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Congressman Capuano's
E-UPDATE
An update from the office of U.S. Representative Michael E. Capuano
7th Congressional District of Massachusetts


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March 16, 2018

National Walk Out Day

I was truly moved by the resolve of students all across our country who walked out of school Wednesday to protest the lack of action on gun control. Young women and men held rallies in their communities, marched to government offices and showed the world that they’re here to stay. I wish I had been able to join my own student constituents as they marched to the Massachusetts State House but I stood with them in spirit on Capitol Hill with protesting students there. I remain committed to strengthening our gun laws. Decisive actions are needed, from tightening background checks and renewing the assault weapons ban to raising the minimum age to buy a gun and so much more.

A Small Step Toward Safer Schools

On Wednesday the House considered H.R. 4909, the STOP School Violence Act of 2018. This legislation was considered under suspension of the rules, which requires a 2/3 vote for passage. H.R. 4909 was introduced before the devastation at Marjory Stoneman Douglas High School in Florida. It authorizes $75 million a year over ten years to the Department of Justice for grants that states can use to enhance school security. The legislation specifically prohibits any funding from being used to train or arm teachers. Some of the provisions in H.R. 4909 are modeled after the work of Sandy Hook Promise, a non-profit established after the 2012 murders at a Connecticut elementary school.

H.R. 4909 authorizes funds for initiatives that help educate students and school personnel as well as law enforcement on the warning signs that can identify someone about to commit school violence and to suggest safe steps that can be taken to stop a potential tragedy. The funds can also be used to develop enhanced coordination between school communities and public safety personnel as well as to invest in physical security improvements to schools. This legislation is not nearly enough, but it is a small step toward safer schools for our students and we cannot let our desire for perfection prevent progress. I voted YES. H.R. 4909 passed and the entire vote is recorded below:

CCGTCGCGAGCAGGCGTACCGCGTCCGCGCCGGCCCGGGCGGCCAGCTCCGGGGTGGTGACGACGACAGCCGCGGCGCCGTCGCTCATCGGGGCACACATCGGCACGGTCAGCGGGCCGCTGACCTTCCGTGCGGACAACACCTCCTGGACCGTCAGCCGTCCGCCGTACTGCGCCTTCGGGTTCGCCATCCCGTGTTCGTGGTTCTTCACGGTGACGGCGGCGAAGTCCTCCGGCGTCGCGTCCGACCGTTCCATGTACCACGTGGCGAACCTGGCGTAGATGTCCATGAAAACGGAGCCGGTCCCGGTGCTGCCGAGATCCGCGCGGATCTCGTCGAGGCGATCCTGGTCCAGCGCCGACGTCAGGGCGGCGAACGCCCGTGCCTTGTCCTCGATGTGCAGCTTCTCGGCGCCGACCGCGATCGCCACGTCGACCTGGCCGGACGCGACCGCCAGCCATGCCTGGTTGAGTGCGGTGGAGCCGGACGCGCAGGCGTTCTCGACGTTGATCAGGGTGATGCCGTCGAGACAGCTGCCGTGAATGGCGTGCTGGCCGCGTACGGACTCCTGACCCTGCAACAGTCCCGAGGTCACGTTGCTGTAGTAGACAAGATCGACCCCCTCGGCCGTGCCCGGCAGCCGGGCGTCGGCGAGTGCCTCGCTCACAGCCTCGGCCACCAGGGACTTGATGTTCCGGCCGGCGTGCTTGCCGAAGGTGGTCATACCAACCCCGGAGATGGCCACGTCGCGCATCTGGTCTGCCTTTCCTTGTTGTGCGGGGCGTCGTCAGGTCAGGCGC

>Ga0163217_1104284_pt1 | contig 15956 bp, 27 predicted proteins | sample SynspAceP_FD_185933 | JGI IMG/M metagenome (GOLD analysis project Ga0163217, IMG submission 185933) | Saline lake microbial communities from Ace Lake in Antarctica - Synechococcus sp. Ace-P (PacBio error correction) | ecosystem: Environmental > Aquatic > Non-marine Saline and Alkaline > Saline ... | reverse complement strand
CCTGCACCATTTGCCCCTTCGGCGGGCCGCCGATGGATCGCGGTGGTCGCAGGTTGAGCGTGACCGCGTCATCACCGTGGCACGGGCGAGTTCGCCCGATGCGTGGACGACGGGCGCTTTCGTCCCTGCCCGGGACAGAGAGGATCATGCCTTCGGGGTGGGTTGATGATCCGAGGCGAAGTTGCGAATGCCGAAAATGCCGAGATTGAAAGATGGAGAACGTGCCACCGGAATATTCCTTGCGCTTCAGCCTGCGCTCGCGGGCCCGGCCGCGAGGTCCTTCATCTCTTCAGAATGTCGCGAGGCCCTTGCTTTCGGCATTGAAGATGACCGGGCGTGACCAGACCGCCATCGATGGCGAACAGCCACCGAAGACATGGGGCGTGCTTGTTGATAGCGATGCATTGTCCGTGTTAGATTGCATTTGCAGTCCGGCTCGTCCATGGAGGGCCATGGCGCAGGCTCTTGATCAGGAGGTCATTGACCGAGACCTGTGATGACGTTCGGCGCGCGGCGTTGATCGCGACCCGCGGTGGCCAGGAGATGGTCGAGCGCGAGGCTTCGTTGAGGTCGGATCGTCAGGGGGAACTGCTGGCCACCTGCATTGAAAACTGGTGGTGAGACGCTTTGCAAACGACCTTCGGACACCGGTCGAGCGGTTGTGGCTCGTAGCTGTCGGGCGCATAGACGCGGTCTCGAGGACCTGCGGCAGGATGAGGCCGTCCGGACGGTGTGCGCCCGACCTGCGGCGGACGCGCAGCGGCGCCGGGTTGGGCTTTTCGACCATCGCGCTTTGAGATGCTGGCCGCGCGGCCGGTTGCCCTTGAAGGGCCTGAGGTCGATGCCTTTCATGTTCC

YEA NAY PRESENT NOT VOTING
REPUBLICAN

229

5

0

3

DEMOCRAT

178

5

0

10

TOTAL

407

10

0

13

MASSACHUSETTS
DELEGATION

8

0

0

1

The Failure to Take Account of the Last Crisis Act

Also on Wednesday the House considered H.R. 1116, the Taking Account of Institutions with Low Operation Risk (TAILOR) Act of 2017. This legislation would require financial regulators, including the Federal Deposit Insurance Commission (FDIC) and the Federal Reserve, to tailor the rules they issue so that they are not overly burdensome to large financial institutions. H.R. 1116 also requires regulators to review everything issued in the past seven years using the same criteria. Importantly, the legislation does not also direct regulators to assess the impact of the rules on financial stability or consumer protection. I voted NO. H.R.1116 passed and the entire vote is recorded below:

  YEA NAY PRESENT NOT VOTING
REPUBLICAN

231

1

0

5

DEMOCRAT

16

168

0

9

TOTAL

247

169

0

14

MASSACHUSETTS
DELEGATION

0

8

0

1

The No Consequences for Bad Acts Act

On Thursday the House considered H.R. 4545, the Financial Institutions Examination Fairness and Reform Act. This legislation creates a new office within the Federal Financial Institutions Examination Council (FFIEC) – the Office of Independent Examination Review. This new office would review complaints filed by financial institutions, including banks and other entities such as Equifax about negative determinations made by financial regulatory agencies. Financial firms are thus empowered to challenge any and every negative assessment made by regulators like the Federal Reserve or the Office of the Comptroller of the Currency. While it is important that financial institutions have access to an appeals process, H.R. 4545 gives mega banks like Wells Fargo an avenue to oppose and delay any negative supervisory actions taken against them. I voted NO. H.R. 4545 passed and the entire vote is recorded below:

  YEA NAY PRESENT NOT VOTING
REPUBLICAN

231

1

0

5

DEMOCRAT

52

132

0

9

TOTAL